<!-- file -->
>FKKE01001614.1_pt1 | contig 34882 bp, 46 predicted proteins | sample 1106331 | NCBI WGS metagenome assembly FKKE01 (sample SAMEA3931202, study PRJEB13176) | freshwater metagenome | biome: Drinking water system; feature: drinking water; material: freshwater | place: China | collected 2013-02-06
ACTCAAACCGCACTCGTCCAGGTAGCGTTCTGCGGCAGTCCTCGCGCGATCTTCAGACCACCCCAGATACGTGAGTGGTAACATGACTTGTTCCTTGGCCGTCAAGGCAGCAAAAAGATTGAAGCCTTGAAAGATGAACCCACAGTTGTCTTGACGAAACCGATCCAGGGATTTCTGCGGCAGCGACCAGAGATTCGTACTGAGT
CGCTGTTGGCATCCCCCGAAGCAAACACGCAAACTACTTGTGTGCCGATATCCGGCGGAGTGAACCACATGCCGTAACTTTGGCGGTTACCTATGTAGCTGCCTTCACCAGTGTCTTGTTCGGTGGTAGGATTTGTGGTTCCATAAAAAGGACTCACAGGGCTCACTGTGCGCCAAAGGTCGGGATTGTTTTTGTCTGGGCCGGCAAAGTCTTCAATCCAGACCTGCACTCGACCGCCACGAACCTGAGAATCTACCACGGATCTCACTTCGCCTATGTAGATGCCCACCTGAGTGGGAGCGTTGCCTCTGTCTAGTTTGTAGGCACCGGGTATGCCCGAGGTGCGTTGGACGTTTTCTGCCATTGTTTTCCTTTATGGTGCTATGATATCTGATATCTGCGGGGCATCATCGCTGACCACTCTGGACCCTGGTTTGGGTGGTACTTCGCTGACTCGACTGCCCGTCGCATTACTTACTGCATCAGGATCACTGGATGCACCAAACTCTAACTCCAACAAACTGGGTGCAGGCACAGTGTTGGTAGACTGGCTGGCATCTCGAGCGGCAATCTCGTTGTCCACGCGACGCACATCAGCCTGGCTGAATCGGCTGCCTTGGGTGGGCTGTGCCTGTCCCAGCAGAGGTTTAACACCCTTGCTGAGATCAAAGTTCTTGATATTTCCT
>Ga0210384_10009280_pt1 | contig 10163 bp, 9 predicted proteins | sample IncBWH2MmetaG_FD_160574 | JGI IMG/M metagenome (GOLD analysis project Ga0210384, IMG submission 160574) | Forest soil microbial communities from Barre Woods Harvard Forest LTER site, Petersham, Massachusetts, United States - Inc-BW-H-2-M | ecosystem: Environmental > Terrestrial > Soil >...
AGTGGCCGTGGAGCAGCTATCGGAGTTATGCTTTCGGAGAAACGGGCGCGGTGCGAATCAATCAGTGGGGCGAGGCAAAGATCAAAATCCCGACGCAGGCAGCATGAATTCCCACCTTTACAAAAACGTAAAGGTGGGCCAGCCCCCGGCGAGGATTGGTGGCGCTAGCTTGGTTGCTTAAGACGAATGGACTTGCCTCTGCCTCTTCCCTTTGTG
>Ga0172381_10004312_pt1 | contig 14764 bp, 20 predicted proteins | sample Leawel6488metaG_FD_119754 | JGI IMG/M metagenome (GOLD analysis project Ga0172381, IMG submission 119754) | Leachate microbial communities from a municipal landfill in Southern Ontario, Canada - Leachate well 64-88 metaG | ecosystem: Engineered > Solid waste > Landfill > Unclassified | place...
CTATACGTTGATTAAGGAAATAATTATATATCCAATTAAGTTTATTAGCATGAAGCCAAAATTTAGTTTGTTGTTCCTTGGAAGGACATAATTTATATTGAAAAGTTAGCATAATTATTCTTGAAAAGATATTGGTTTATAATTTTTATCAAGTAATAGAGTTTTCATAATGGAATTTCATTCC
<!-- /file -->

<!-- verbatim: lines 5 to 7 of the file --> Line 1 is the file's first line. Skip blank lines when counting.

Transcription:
AGTGGCCGTGGAGCAGCTATCGGAGTTATGCTTTCGGAGAAACGGGCGCGGTGCGAATCAATCAGTGGGGCGAGGCAAAGATCAAAATCCCGACGCAGGCAGCATGAATTCCCACCTTTACAAAAACGTAAAGGTGGGCCAGCCCCCGGCGAGGATTGGTGGCGCTAGCTTGGTTGCTTAAGACGAATGGACTTGCCTCTGCCTCTTCCCTTTGTG
>Ga0172381_10004312_pt1 | contig 14764 bp, 20 predicted proteins | sample Leawel6488metaG_FD_119754 | JGI IMG/M metagenome (GOLD analysis project Ga0172381, IMG submission 119754) | Leachate microbial communities from a municipal landfill in Southern Ontario, Canada - Leachate well 64-88 metaG | ecosystem: Engineered > Solid waste > Landfill > Unclassified | place...
CTATACGTTGATTAAGGAAATAATTATATATCCAATTAAGTTTATTAGCATGAAGCCAAAATTTAGTTTGTTGTTCCTTGGAAGGACATAATTTATATTGAAAAGTTAGCATAATTATTCTTGAAAAGATATTGGTTTATAATTTTTATCAAGTAATAGAGTTTTCATAATGGAATTTCATTCC